• In 1855, two years before the country was educated with Harriett Beecher Stowe’s Uncle Tom’s Cabin, Black Americans were still being bought, sold and used as cattle, not even considered human. It would be over another hundred years before Black Americans even received Civil Rights and segregation was brought to its knees.
  • Before and long after 1855, immigrants from all country’s coming to America were welcomed, were provided nothing and were expected to contribute to the young growing United States by first respecting its very existence and unlimited blessings, values and laws.

The only residents of this country to constantly receive the bounty, annual beneficial assistance, protections, cash payments for lands, race-based special preferences is…yep, folks like you, Russell, who continue to stick a thumb in the eye to this country and its people that sustain you. I have never heard the Native American word for “thank you,” or perhaps, “Enough.” It’s just disdain for all other cultures, and Give Us More.

Here’s the irony: All the annual billions of dollars over two centuries, land and benefits enjoyed by now 567 tribal governments in the United States are directly and solely from the goodness of the Heart of the American People and those they elect. No such benefits or even tribal government existence is contemplated in America’s U.S. Constitution. The Constitution provides no preference to who was here first or last. The Constitution requires compensation (no takings) for lands (i.e. all treaties, Louisiana Purchase of 1803, Gasden Purchase 1853, Alaska Purchase 1867).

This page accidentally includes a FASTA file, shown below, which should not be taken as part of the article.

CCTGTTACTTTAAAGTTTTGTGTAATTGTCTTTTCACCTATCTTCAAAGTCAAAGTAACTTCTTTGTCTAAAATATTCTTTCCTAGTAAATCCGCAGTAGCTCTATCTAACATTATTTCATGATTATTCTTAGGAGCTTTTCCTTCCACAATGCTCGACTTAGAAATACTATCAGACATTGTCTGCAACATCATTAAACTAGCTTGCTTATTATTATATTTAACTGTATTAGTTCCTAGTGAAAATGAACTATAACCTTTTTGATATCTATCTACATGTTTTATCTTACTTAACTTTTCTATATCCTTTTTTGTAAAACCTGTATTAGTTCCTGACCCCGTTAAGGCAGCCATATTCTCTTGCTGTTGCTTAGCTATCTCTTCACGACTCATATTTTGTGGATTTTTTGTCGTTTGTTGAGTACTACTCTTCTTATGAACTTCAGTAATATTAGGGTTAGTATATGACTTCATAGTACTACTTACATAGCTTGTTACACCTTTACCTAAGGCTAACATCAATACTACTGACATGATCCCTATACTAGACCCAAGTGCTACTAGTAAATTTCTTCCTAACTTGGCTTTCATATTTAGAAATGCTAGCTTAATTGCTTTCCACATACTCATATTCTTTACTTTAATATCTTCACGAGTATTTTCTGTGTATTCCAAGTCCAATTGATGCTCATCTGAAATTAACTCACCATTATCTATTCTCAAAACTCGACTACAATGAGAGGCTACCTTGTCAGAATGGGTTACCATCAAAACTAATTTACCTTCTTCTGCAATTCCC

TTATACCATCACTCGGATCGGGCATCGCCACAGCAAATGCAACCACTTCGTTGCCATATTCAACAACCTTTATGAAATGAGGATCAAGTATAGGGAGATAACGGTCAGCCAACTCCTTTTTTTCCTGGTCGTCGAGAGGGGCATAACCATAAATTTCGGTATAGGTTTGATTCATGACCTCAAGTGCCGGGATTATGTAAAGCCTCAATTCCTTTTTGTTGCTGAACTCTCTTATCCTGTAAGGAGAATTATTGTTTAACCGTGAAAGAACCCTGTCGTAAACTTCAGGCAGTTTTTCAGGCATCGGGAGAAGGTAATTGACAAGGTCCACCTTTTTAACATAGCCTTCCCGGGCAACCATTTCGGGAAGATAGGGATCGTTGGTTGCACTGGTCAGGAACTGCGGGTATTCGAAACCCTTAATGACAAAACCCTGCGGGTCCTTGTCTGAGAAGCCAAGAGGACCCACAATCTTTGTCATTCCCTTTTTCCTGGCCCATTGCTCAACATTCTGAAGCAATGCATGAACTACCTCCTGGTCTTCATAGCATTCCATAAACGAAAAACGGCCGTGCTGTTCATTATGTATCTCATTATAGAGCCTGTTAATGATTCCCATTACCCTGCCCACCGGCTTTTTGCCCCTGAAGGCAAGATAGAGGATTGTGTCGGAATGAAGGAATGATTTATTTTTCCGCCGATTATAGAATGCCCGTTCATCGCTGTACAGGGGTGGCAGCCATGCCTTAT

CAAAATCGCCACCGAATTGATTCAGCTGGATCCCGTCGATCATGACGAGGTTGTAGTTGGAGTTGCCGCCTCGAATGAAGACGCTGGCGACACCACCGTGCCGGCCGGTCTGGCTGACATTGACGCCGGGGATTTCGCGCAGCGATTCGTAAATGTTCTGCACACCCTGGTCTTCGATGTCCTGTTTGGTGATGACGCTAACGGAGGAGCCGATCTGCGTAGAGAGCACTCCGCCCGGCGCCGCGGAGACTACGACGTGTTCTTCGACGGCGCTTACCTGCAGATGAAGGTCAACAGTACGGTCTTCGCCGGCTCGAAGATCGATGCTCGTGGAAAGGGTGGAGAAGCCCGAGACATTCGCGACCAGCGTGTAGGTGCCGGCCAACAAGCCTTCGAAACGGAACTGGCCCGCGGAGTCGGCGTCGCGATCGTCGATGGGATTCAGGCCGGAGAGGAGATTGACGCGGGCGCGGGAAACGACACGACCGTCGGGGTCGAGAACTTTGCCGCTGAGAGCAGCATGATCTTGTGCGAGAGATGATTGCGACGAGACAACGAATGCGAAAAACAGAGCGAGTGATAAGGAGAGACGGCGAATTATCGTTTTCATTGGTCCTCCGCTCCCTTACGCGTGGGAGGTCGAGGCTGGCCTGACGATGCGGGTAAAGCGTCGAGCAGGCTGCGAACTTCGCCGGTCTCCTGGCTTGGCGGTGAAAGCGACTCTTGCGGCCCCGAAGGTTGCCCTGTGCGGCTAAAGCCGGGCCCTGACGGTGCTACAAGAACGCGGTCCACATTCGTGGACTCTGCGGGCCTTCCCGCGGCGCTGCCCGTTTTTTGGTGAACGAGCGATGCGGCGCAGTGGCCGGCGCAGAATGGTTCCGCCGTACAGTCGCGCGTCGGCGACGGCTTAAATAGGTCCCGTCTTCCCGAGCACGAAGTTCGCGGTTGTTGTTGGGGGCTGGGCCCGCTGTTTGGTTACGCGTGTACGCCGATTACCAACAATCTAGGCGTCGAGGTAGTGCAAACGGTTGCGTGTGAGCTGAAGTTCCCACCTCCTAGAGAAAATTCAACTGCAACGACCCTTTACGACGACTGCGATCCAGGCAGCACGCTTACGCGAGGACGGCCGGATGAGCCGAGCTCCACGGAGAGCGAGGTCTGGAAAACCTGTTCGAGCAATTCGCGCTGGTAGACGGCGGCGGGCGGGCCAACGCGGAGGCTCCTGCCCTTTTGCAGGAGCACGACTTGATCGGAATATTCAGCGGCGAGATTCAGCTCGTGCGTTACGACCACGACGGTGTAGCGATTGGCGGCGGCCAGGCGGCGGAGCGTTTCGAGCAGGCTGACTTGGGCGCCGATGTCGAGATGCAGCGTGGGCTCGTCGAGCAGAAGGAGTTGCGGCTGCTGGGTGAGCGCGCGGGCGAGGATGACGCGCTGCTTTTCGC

There is not a single word or text within the four corners of the U.S. Constitution where its Framers ever contemplated the existence of tribal governments in the United States. Not one word.  Everything Indian tribes receive from the United States is outside of the U.S. Constitution, and inside the Good Heart of America’s guests. With incessant ingratitude from Indian Country, I think us guests should be done with all that. Since at least 2004 and recently in various rulings, Justice Clarence Thomas has questioned the “Plenary” authority of Congress over Indians and tribal governments under the Indian Commerce Clause, or the Supremacy Clause. On November 27, 2017 Justice, Clarence Thomas wrote the following in an unusual and striking Dissent objecting to the High Court’s failure to take up an important case: